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Human Development and its Challenges - Adolescence - Growth and Development | 11th Home Science : Chapter 2 : Human Development and its Challenges

Chapter: 11th Home Science : Chapter 2 : Human Development and its Challenges

Adolescence - Growth and Development

Who is an adolescent? Classification and definition of the adolescent period? Characteristicchanges during adolescence?

Adolescence - Growth and Development



·              Who is an adolescent?

·              Classification and definition of the adolescent period

·              Characteristicchanges during adolescence




Adolescence is derived from the Latin word “adolescere” meaning to grow into maturing. The World Health Organisation defines adolecence as any person between the age of 10 and 19. It is between child-hood and adulthood and is closely related to the teen age years.


ADOLESCENTS : Persons between 10and 19 years of age


Stages of adolescence in boys and girls

Adolescence may be divided into three stages namely pre adolescene, early ado-lescence and late adolescence.

The period of adolescence is extremely important in one’s life because at this stage, one moves from childhood to the onset of maturity. In every period of devel-opment from birth onwards a person may face many challenges due to the changes that occur during that period. Each phase in life has distinct characteristics.


Characteristics of the Adolescent Period

(i) Transitional period

Adolescence is a period of transition. During this phase the individuals status is vague and there is a confusion about the roles they are expected to play as they are neither children nor adults.

(ii) Period of change

The stage of adolescence is characterized by changes in physical, cognitive, social and emotional areas of their lives. This sets them apart and uniquely distinguishes them from other stages


(a) Physical changes

During adolescence, primary sex charac-teristics (the reproductive organs) develop and mature and secondary sex character-istics appear.


Primary Sex characteristics- In males, the testes grow rapidly during the first year or two of puberty. After that, the penis starts to grow in length and the seminal ducts and the prostate gland enlarge. The female uterus, fallopian tube and vagina grow rap-idly through puberty. The ovaries produce ova and secrete the hormones needed for pregnancy, menstruation and the develop-ment of secondary sex characteristics.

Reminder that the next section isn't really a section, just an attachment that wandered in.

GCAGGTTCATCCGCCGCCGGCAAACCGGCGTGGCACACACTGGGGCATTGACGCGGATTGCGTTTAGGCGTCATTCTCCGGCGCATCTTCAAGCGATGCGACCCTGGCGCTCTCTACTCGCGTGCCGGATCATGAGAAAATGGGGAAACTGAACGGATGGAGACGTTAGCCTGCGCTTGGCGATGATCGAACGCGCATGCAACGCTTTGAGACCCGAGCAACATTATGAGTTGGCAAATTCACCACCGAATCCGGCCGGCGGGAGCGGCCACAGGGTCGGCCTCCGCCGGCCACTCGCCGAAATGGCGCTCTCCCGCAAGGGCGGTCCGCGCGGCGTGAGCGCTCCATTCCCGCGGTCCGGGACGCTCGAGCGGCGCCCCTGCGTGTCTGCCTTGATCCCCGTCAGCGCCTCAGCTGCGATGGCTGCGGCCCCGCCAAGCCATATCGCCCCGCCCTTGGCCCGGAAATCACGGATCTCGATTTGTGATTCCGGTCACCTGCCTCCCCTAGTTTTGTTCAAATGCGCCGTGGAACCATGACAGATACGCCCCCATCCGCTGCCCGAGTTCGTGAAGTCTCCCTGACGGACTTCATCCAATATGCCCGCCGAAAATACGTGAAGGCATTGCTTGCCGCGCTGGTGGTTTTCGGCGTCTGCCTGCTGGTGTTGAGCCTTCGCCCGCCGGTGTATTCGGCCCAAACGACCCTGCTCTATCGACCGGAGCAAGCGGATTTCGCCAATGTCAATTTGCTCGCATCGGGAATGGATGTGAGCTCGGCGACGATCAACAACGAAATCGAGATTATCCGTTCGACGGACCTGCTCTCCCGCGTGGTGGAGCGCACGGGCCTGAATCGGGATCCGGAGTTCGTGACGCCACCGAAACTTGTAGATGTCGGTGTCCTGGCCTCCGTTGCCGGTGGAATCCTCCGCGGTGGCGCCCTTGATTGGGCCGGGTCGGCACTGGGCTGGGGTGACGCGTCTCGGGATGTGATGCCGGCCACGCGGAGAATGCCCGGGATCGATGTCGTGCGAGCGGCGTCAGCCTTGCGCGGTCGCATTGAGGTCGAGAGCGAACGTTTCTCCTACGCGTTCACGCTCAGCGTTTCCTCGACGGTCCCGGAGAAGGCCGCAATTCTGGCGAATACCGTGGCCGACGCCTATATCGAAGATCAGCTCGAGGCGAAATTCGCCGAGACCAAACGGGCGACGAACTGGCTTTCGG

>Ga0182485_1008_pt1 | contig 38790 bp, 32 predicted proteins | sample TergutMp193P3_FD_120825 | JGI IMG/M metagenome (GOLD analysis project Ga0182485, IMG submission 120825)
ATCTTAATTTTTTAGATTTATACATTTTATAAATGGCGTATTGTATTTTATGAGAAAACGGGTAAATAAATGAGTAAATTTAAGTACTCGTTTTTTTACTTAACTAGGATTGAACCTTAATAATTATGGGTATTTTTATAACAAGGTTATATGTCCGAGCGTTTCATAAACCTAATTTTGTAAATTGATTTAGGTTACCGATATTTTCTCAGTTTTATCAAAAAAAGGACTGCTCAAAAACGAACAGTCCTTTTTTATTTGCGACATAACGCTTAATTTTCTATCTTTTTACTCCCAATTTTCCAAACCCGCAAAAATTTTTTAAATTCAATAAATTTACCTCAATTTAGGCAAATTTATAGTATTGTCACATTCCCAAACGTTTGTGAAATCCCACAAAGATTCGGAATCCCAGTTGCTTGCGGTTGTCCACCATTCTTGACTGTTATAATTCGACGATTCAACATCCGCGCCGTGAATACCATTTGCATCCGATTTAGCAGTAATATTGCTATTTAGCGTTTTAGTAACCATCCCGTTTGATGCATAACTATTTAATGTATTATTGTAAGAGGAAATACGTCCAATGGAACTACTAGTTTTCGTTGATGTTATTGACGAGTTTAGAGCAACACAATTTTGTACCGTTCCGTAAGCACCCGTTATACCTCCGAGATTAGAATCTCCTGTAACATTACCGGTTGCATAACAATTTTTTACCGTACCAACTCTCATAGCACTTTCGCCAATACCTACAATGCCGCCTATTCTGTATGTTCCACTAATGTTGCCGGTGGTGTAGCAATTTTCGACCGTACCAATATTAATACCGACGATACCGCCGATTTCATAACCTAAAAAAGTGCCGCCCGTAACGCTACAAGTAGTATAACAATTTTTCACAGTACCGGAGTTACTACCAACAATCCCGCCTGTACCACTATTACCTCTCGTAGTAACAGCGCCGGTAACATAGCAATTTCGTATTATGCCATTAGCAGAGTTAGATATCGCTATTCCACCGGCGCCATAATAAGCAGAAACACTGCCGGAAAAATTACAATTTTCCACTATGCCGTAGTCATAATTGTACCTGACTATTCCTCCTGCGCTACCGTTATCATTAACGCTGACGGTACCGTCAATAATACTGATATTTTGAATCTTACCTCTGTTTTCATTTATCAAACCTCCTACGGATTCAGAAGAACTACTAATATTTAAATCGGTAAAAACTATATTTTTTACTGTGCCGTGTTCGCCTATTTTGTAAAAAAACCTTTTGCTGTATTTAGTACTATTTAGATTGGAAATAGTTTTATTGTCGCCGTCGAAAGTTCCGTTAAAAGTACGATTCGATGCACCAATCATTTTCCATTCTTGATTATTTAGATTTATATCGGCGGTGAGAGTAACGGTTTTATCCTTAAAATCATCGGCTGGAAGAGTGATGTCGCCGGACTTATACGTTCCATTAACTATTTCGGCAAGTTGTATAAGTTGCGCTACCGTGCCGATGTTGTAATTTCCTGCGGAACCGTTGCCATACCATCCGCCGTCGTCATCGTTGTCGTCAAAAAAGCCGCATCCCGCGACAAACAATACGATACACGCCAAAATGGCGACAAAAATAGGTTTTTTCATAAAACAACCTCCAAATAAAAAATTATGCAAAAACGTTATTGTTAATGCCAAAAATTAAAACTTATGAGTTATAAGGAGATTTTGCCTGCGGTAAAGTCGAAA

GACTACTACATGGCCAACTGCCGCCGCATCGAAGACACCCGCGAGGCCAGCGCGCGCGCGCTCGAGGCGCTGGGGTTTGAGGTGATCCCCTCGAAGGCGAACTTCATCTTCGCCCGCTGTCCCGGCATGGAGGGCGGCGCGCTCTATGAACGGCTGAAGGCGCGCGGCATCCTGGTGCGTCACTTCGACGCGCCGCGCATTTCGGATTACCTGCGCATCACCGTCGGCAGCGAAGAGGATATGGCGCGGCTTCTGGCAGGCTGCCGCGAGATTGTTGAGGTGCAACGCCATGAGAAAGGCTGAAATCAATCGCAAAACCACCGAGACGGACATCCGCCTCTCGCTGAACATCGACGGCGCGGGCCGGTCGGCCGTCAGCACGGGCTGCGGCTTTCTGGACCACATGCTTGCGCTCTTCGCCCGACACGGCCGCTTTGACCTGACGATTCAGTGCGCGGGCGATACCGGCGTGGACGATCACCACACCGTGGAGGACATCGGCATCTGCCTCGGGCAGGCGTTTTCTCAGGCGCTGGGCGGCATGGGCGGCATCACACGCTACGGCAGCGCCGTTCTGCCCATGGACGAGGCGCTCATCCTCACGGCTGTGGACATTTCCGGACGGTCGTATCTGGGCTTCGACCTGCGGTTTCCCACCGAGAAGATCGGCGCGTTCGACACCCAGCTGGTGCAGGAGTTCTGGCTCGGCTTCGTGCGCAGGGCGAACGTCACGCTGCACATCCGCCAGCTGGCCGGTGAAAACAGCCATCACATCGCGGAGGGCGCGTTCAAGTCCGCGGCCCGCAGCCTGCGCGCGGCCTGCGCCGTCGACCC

The secondary  sex  characteris tics are those which are not directly tied to reproduction yet distinguish the male from the female species. The secondary sex characteristics between boys and girls are given in the table above:

(b) Cognitive changes in adolescents .

In this stage, adolescents develop the abil-ity to process Information, improve in areas of decision making, memory, criti-cal thinking and self-regulatory learning. This is known as the ‘Formal Operation Stage of Development’


(c) Social Changes and Development During Adolescence


Friendship during adolescence is based on similarities and interests . The com-mon social groups in adolescence is as follows:


Chums- close friends – They are inseperable companions as confidants Cliques – They are made up of groups of close friends


Crowds – they are made up of cliques and close friends


Organised groups – These groups are planned by orgainised sectors like schools, churches or community centres


Gangs- They are a group of boys and/or girls who are poorly adjusted to society



Individual activity 3

Who are your chums? – What criteria do you have to select your confidants?

How many members are there in your clique? What are your common interests?

Are you part of an organized group? List any three social causes addressed by your group.



Every 5th person in India is an adolescent

– Hence adolescents are a very precious segment of the population.


Significant changes in the area of social development occur in the period of ado-lescence with regard to their peers and relationship with adults.


Relationship with peers- Adolescents are very much influenced by their peer group. Their behaviour and attitude are affected by peers.


Relationship with adults- Adoles-cents develop values different from the ones held by adults because the influence of peer group is more than that of adults. Hence the adolescent is torn between his loyalty to his parents and peers. Their values often clash with those of adults and many rebel against parental authority.


(d) Emotional changes

Adolescence is said to be a period of heightened emotionality. Heightened emotionality is a state of more than normal emotional experience. This period is often known as the “period of storm and stress”. The word storm and stress suggest anger and turmoil.


Causes for Heightened Emotionality

The major causes for heightened emotion-ality are as follows:

·     Psychological problems due to phys-ical changes – Sudden spurt in height, appearance of secondary sex characteris-tics, voice change, appearance of pimples and acne, on the face. etc. cause much embarrassment to them and they become worried about their physical appearances.


·     Social expectations- Adolescents are treated neither as a child nor as an adult. The constant pressure to live up to social expectations causes a generalized state of anxiety in them.